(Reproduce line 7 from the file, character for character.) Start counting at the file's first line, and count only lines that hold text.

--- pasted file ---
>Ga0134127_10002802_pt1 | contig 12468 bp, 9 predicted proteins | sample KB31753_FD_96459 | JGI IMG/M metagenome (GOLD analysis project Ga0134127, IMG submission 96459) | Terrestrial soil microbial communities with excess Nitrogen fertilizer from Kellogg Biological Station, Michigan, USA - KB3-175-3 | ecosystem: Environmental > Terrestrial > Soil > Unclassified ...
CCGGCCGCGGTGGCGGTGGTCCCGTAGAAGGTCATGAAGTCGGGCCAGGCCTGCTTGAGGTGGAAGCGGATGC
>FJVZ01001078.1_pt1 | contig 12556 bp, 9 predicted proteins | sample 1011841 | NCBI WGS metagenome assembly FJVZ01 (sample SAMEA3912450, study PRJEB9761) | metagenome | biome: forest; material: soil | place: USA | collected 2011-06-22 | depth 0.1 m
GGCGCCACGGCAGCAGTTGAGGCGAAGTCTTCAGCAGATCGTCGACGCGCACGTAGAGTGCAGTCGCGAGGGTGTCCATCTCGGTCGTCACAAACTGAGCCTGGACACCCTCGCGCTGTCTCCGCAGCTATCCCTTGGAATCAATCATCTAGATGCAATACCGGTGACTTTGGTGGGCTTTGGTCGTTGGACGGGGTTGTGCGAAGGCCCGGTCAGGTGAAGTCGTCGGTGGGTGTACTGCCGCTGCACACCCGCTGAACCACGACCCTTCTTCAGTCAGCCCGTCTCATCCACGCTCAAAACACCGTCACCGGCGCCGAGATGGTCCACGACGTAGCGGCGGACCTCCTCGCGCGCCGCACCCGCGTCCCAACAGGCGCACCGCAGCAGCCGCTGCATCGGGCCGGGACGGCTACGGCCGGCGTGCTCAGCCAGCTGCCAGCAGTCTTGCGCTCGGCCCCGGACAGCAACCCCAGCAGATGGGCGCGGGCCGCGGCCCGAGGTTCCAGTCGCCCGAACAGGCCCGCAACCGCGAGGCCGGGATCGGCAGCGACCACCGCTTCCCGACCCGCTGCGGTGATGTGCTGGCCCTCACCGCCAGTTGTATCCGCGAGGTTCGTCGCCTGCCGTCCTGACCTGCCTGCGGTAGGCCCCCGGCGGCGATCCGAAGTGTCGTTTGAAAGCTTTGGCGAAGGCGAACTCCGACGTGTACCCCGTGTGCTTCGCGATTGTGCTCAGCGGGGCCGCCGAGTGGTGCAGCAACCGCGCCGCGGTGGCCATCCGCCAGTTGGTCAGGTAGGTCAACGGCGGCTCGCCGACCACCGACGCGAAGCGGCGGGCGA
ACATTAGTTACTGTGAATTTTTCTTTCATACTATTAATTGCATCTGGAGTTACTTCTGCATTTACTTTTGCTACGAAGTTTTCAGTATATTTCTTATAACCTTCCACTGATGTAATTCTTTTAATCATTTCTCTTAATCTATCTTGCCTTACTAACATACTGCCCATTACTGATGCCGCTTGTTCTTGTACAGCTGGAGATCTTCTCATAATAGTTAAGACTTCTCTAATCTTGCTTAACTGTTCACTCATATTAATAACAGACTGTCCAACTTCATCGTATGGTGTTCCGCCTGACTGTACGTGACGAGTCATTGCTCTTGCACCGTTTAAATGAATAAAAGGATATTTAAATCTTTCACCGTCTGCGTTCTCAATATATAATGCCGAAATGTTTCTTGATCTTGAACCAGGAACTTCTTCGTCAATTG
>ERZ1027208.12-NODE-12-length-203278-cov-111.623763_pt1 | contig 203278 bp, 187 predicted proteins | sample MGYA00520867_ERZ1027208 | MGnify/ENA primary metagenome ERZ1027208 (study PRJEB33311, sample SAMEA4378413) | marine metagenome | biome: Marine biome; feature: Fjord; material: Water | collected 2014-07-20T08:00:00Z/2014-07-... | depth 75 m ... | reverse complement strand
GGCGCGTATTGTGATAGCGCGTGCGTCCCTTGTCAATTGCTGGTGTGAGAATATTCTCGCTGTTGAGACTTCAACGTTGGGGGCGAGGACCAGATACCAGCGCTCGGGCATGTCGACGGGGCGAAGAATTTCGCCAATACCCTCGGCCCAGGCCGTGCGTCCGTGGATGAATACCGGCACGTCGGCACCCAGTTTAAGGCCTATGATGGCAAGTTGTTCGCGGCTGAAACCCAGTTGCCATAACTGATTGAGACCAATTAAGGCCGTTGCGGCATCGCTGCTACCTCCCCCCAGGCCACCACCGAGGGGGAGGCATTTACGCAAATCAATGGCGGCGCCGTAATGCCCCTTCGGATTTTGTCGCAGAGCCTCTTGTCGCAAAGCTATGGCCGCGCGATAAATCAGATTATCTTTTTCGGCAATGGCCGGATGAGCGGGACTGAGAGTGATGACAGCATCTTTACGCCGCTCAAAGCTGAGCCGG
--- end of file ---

GGCGCGTATTGTGATAGCGCGTGCGTCCCTTGTCAATTGCTGGTGTGAGAATATTCTCGCTGTTGAGACTTCAACGTTGGGGGCGAGGACCAGATACCAGCGCTCGGGCATGTCGACGGGGCGAAGAATTTCGCCAATACCCTCGGCCCAGGCCGTGCGTCCGTGGATGAATACCGGCACGTCGGCACCCAGTTTAAGGCCTATGATGGCAAGTTGTTCGCGGCTGAAACCCAGTTGCCATAACTGATTGAGACCAATTAAGGCCGTTGCGGCATCGCTGCTACCTCCCCCCAGGCCACCACCGAGGGGGAGGCATTTACGCAAATCAATGGCGGCGCCGTAATGCCCCTTCGGATTTTGTCGCAGAGCCTCTTGTCGCAAAGCTATGGCCGCGCGATAAATCAGATTATCTTTTTCGGCAATGGCCGGATGAGCGGGACTGAGAGTGATGACAGCATCTTTACGCCGCTCAAAGCTGAGCCGG